“All of us are to some extent on trial,” acknowledged Labour Party deputy leader John Prescott. One improvement would be to prohibit British MPs from serving as paid lobbyists. (In 1989, Tory backbencher Richard Alexander even placed an ad in the House of Commons internal newsletter reading: “Hard-working backbench MP of 10
years standing seeks consultancy to widen his range of activities.”) But few observers expect reforms to go that far, in part because British MPs are not expected to be full-time politicians.
In any event, the Harrods caper has done more than merely tarnish a few political reputations. It is a tale with no heroes. The source, al-Fayed, had suspiciously personal motives. After all, it took him six years to blow the whistle. The reporters who helped break the story employed dubious methods of news-gathering; it also came to light that dozens of British journalists had availed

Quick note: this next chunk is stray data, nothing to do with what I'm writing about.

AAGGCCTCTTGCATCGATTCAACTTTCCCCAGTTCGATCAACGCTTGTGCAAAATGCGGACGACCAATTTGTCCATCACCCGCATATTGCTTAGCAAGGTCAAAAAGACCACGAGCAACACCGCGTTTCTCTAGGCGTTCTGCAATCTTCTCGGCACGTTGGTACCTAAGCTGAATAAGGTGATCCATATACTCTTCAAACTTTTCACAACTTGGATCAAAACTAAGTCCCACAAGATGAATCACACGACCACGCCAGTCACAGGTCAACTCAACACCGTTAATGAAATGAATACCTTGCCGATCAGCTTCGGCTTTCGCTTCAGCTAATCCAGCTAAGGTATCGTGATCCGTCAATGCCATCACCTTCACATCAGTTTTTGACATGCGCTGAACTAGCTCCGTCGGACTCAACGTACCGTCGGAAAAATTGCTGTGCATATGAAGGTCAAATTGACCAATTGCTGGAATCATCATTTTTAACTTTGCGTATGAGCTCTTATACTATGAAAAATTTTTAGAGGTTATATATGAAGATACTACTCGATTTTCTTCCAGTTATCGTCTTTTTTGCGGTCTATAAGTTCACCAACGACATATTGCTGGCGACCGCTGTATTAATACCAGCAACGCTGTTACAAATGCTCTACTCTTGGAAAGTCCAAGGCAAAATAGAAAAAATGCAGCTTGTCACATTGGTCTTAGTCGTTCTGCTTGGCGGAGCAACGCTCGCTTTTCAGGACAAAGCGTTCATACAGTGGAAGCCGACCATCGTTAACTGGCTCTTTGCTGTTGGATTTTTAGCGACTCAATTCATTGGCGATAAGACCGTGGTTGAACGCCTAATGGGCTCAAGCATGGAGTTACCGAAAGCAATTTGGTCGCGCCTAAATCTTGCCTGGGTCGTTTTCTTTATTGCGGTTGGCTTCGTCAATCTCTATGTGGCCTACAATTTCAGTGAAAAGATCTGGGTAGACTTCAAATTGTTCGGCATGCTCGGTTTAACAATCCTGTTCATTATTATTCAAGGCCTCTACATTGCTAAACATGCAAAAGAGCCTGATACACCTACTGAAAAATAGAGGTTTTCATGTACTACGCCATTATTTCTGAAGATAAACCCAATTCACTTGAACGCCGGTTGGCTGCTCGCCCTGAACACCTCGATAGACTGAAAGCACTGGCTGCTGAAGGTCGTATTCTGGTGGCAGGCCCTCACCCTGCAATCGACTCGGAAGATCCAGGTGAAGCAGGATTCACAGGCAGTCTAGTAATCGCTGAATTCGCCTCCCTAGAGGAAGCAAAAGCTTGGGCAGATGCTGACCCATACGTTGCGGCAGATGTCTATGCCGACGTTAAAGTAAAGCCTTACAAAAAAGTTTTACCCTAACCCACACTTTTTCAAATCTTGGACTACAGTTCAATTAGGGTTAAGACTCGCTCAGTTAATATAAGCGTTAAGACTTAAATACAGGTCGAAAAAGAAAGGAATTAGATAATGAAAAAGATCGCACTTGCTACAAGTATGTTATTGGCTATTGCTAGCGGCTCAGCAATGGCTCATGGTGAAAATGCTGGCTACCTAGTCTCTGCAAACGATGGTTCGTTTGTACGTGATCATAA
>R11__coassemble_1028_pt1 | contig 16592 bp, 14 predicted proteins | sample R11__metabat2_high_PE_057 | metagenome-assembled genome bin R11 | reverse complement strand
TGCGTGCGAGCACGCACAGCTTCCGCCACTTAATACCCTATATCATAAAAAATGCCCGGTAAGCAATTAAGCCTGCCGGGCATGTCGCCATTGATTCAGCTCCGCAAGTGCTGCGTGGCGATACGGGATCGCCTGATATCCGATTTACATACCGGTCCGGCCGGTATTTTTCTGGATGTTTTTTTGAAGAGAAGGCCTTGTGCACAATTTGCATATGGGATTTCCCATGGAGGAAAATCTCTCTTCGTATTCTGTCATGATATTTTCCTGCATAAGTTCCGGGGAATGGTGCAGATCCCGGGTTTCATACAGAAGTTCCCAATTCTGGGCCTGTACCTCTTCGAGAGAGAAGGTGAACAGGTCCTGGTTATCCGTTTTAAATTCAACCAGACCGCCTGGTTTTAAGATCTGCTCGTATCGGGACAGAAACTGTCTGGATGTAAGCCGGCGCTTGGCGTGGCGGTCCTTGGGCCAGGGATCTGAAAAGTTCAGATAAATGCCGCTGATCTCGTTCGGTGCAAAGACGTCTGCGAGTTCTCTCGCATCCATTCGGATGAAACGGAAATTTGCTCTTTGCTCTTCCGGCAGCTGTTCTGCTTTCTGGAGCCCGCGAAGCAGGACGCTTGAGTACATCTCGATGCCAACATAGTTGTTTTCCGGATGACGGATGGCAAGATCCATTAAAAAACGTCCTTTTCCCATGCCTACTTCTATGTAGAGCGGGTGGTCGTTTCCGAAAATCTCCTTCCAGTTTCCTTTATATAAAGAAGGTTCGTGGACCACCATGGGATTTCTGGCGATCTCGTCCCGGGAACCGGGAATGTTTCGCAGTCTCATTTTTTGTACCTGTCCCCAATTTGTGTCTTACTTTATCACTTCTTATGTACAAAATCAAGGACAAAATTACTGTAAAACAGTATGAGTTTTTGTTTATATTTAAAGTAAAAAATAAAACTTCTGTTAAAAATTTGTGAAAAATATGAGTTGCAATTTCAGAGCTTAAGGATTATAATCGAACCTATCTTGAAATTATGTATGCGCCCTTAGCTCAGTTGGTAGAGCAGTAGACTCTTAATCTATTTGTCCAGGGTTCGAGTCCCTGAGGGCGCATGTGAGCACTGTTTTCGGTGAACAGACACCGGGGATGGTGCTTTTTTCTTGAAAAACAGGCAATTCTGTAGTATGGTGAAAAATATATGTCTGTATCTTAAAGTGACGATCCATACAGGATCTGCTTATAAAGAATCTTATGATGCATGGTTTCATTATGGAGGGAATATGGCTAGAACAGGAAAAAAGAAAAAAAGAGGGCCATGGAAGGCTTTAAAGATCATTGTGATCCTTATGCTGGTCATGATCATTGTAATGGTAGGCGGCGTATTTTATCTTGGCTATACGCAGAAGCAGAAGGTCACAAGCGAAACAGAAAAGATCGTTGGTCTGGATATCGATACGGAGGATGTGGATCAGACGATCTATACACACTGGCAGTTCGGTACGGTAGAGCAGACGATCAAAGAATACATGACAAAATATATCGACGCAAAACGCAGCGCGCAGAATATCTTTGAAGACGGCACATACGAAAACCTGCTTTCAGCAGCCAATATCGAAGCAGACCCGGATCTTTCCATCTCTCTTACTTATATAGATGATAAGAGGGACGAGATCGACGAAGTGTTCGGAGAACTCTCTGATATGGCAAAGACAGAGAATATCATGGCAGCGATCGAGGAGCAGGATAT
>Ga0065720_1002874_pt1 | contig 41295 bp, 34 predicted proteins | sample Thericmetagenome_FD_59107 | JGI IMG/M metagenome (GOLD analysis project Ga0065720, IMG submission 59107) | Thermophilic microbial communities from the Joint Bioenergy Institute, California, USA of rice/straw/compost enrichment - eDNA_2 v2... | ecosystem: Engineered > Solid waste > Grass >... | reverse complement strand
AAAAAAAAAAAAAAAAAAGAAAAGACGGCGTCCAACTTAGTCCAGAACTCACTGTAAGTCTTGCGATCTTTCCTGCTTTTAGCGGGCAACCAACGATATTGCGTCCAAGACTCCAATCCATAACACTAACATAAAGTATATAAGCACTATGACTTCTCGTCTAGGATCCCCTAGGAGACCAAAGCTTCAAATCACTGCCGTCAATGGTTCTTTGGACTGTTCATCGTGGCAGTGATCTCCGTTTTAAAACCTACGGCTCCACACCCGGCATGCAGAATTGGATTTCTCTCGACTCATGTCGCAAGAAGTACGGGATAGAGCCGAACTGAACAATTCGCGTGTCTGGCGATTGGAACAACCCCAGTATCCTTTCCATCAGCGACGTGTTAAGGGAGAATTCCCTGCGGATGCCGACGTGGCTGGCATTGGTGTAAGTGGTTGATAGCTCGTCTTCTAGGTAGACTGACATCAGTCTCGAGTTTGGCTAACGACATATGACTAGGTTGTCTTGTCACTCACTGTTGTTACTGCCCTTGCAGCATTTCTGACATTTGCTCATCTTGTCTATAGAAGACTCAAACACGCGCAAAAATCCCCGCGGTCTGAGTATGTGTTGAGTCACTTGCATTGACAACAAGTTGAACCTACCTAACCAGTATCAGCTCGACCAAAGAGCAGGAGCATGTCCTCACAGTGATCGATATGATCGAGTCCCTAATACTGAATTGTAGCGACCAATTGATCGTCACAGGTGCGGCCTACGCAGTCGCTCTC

themselves of al-Fayed’s hospitality or received Harrods products as gifts over the years. All of it was aimed at exposing politicians engaging in questionable behavior for personal profit. There was a rush by other MPs last week to register their outside “consultancies” with parliament, as required by law. “The public want and expect us to put our own house—the House of Commons— in order,” Alton, the Liberal Democrat MP, warned his colleagues in imploring them to hold an open investigation into political misconduct. His plea was to no avail. The MPs voted to conduct their inquiry in secret.